Included in the Student Booklet is an extract from Act 5 Scene 1 lines 32-86, in which Romeo visits the Apothecary to buy poison. Students should read the extract closely in groups and highlight:

  • where and when Shakespeare is setting the scene
  • the information Shakespeare gives us about the appearance of the shop and its owner
  • what the dialogue tells us about characters’ actions and reactions, or props that are important in the scene

Students should annotate the text with their findings. In the feedback, draw attention to how much Shakespeare communicates to the actors and audience through the dialogue itself.


ACT V SCENE 1. – (lines 32-86)

No matter. Get thee gone,
 And hire those horses. I’ll be with thee straight.
[Exit Balthasar.]

Well, Juliet, I will lie with thee tonight.
Let’s see for means. O mischief, thou art swift
To enter in the thoughts of desperate men.
I do remember an apothecary,
And hereabouts ‘a dwells, which late I noted,
In tattered weeds, with overwhelming brows,
Culling of simples. Meagre were his looks,
Sharp misery had worn him to the bones,
And in his needy shop a tortoise hung,
An alligator stuffed, and other skins
Of ill-shaped fishes; and about his shelves
A beggarly account of empty boxes,
Green earthen pots, bladders and musty seeds,
Remnants of packthread and old cakes of roses
Were thinly scattered to make up a show.
Noting this penury, to myself I said
‘An if a man did need a poison now,
Whose sale is present death in Mantua,
Here lies a caitiff wretch would sell it him’.
O, this same thought did  but forerun my need,
And this same needy man must sell it me.
As I remember, this should be the house.
Being holiday, the beggar’s shop is shut.
What, ho, apothecary!

Enter Apothecary.

APOTHECARY:    Who calls so loud?

ROMEO:  Come hither, man. I see that thou art poor.
Hold, there is forty ducats. Let me have
A dram of poison, such soon-speeding gear
As will disperse itself through all my veins,
That the life-weary taker may fall dead,
And that the trunk may be discharged of breath
As violently as hasty powder fired
Doth hurry from the fatal cannon’s womb.

APOTHECARY:      Such mortal drugs I have, but Mantua’s law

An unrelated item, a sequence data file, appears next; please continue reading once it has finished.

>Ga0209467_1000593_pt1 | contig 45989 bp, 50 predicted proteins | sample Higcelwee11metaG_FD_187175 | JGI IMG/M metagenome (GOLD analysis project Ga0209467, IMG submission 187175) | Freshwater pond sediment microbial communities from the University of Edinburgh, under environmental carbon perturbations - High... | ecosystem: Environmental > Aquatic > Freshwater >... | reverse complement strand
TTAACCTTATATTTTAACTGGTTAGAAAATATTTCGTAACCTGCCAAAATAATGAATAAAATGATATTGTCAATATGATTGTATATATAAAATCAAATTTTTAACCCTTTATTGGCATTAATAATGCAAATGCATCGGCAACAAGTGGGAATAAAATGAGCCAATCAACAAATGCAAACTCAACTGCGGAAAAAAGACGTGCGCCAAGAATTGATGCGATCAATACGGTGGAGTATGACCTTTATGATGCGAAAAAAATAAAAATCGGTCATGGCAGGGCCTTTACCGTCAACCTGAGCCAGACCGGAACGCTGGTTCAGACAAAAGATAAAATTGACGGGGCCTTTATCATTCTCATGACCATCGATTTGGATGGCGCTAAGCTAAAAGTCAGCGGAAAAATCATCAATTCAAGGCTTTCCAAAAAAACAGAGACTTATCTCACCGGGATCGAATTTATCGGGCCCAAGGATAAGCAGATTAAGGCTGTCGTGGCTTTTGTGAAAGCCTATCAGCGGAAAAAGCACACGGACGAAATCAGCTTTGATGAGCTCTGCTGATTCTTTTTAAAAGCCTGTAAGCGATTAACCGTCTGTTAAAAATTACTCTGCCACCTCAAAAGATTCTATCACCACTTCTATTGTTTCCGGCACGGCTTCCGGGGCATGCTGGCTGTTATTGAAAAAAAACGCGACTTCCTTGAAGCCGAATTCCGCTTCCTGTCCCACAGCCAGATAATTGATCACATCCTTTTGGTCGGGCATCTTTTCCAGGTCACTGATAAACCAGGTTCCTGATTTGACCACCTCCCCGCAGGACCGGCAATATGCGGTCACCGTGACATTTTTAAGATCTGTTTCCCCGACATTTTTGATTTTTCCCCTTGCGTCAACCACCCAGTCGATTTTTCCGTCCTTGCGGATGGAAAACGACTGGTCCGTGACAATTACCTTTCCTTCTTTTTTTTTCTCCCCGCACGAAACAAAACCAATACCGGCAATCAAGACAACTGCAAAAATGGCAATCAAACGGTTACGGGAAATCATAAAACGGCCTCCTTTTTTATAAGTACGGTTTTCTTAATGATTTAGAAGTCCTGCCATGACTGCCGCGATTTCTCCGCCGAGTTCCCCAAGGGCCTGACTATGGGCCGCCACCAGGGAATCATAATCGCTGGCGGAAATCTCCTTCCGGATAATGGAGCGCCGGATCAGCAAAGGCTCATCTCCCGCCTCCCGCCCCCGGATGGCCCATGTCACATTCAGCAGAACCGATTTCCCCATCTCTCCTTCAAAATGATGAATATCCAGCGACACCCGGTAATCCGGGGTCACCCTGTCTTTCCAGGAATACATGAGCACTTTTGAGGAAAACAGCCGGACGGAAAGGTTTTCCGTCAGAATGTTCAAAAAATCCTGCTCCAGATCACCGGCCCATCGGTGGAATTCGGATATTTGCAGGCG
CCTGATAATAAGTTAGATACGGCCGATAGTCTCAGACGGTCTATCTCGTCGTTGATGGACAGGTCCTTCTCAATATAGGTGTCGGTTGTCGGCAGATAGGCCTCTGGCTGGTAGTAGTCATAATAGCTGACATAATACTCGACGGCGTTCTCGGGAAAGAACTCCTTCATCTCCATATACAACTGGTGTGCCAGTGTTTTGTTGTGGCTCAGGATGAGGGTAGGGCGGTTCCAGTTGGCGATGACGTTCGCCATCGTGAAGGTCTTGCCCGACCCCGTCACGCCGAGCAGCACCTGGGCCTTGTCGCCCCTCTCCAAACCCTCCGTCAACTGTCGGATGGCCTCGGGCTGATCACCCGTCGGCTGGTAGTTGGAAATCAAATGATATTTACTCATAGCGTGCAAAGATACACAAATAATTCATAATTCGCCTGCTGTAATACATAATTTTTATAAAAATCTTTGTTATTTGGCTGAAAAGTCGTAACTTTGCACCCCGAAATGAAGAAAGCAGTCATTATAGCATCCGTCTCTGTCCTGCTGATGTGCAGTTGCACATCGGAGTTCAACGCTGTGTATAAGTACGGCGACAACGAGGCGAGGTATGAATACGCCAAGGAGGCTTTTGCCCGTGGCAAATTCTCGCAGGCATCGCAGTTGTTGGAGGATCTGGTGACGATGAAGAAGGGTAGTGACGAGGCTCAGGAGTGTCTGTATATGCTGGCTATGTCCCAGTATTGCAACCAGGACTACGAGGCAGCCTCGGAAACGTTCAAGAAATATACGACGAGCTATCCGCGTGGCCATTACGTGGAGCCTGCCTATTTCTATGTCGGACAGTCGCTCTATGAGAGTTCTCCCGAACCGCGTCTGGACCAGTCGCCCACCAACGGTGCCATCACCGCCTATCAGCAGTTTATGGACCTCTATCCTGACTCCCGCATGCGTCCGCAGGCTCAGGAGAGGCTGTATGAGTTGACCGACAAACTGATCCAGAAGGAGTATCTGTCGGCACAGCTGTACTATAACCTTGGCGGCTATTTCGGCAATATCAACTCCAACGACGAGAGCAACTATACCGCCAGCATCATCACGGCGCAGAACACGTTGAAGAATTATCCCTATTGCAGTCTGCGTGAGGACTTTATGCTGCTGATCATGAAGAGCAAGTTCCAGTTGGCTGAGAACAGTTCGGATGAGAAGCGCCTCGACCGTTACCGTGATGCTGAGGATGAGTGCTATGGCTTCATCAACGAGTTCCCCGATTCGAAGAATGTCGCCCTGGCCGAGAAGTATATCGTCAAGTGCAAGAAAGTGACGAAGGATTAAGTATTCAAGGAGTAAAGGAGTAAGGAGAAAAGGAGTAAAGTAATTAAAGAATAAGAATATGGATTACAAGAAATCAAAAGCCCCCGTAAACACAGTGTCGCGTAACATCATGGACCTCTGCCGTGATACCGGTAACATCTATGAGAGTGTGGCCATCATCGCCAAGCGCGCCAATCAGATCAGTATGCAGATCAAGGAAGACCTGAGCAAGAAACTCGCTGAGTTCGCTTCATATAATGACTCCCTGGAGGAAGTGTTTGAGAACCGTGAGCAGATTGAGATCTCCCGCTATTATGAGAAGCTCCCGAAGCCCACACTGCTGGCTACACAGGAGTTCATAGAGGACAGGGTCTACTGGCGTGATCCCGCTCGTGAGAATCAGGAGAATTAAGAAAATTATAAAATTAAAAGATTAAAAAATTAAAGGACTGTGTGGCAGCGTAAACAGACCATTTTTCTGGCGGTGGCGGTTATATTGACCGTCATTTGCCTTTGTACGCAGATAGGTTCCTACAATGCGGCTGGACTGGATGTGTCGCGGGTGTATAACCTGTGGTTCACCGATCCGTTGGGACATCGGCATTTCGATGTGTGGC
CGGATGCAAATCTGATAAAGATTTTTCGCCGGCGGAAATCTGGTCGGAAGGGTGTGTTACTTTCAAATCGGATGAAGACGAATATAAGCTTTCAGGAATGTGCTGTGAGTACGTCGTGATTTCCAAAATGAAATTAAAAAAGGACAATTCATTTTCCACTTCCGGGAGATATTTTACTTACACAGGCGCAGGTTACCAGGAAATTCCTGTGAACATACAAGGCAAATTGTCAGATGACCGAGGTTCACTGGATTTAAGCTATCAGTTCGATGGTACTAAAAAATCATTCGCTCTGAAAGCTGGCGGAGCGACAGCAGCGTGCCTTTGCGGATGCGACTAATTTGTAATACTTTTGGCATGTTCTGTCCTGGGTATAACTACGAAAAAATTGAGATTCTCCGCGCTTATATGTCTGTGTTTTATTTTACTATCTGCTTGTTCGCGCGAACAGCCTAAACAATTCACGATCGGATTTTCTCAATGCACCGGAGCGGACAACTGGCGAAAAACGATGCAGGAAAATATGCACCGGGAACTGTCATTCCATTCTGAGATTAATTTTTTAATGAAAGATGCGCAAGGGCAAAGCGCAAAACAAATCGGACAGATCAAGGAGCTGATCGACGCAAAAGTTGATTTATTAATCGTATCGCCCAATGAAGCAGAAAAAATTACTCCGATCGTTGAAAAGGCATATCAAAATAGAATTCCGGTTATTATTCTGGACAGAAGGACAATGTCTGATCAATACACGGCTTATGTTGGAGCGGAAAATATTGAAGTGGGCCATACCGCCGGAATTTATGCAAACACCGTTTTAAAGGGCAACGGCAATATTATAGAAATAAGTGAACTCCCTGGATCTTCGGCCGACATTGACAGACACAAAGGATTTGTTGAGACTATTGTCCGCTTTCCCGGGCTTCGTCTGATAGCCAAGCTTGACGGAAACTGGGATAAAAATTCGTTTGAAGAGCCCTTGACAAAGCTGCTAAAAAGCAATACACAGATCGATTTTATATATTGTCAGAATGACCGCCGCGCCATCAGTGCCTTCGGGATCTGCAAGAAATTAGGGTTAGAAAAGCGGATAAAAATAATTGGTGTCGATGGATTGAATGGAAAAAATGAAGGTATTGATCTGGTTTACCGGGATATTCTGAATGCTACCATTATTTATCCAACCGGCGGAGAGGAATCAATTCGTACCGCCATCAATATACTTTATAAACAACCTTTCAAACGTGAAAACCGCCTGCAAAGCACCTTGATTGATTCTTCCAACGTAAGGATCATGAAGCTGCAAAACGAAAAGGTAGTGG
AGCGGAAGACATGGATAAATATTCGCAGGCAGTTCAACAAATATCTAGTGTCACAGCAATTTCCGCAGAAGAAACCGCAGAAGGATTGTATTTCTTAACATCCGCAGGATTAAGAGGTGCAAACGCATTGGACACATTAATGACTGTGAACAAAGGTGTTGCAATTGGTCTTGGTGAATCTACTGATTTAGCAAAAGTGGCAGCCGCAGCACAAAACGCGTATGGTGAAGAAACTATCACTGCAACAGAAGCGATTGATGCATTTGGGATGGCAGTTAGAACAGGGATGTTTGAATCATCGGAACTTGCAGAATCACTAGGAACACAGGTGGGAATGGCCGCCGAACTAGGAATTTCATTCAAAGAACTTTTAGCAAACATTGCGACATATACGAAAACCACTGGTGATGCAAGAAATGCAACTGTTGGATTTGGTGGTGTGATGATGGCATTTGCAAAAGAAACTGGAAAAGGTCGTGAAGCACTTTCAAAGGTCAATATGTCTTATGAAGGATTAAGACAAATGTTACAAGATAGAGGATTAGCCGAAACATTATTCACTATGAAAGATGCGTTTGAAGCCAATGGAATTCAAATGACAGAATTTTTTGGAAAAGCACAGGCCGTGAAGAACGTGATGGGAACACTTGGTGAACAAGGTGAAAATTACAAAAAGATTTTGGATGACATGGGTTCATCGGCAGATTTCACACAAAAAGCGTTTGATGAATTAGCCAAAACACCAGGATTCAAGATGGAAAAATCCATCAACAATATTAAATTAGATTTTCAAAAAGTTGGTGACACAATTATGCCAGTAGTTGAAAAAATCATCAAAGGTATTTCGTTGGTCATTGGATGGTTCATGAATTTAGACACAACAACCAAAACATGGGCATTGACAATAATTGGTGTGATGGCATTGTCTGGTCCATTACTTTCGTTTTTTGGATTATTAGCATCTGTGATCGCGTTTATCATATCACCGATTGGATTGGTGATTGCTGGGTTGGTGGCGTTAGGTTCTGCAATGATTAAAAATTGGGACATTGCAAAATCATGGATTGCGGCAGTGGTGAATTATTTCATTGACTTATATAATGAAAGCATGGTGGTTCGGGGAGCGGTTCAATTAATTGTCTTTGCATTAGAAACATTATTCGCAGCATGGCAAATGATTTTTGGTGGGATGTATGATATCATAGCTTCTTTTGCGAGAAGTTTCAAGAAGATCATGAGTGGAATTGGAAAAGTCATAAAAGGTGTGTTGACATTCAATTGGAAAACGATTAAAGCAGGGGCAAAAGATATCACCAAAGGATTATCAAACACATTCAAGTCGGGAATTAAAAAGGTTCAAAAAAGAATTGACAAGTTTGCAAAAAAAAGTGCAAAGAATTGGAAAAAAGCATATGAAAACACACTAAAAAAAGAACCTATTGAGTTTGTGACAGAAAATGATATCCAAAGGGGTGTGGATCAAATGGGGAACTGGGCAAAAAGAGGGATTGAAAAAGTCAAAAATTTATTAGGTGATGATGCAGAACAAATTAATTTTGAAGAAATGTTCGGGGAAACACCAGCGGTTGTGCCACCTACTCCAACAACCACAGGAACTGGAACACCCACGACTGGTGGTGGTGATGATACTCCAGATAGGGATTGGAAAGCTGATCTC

Is death to any he that utters them.

ROMEO:  Art thou so bare and full of wretchedness,
And fearest to die? Famine is in thy cheeks,
Need and oppression starveth in thy eyes,
Contempt and beggary hangs upon thy back,
The world is not thy friend, nor the world’s law;
The world affords no law to make thee rich,
Then be not poor, but break it and take this.

APOTHECARY:      My poverty but not my will consents.

ROMEO:  I pay thy poverty and not thy will.

APOTHECARY:     Put this in any liquid thing you will
And drink it off; and if you had the strength
Of twenty men, it would dispatch you straight.

ROMEO:    There is thy gold, worse poison to men’s souls,
Doing more murder in this loathsome world
Than these poor compounds that thou mayst not sell.
I sell thee poison; thou hast sold me none.
Farewell, buy food, and get thyself in flesh.

[Exit Apothecary.]

Come, cordial and not poison, go with me
To Juliet’s grave, for there must I use thee.


3) A change of scene

Watch the footage of the first minute or so of this Globe production starring Jade Anouka as Juliet and Will Featherstone as Romeo.

Students could focus on how the Globe space can be transformed to give the impression of different locations. In this extract, the scene changes from a brawl in the streets, to the Prince’s words taking place afterwards at a press conference. Ask students to identify the features that are used to achieve such effects, e.g. props, sound effects, music, choreography, use of different areas of the stage and sometimes other special effects. Now ask students to consider how they might plan the following scene change: from an outdoor setting where Benvolio, Mercutio and Romeo meet before the ball, to inside the Capulets’ home for the party in Act 1 Scene 5. Students can make notes on these topics in the relevant Student Booklet page.


4) Creative brief: set design

Assign students the task of producing a set design for their own production of Romeo and Juliet. The brief and stage template for this task can be found in the Downloads section at the bottom of this page. Here are Isla's Top Tips:

  1. Think about the scale. The scale we always work in is 1:25, so you have to think about the design you do being 25 times bigger in reality.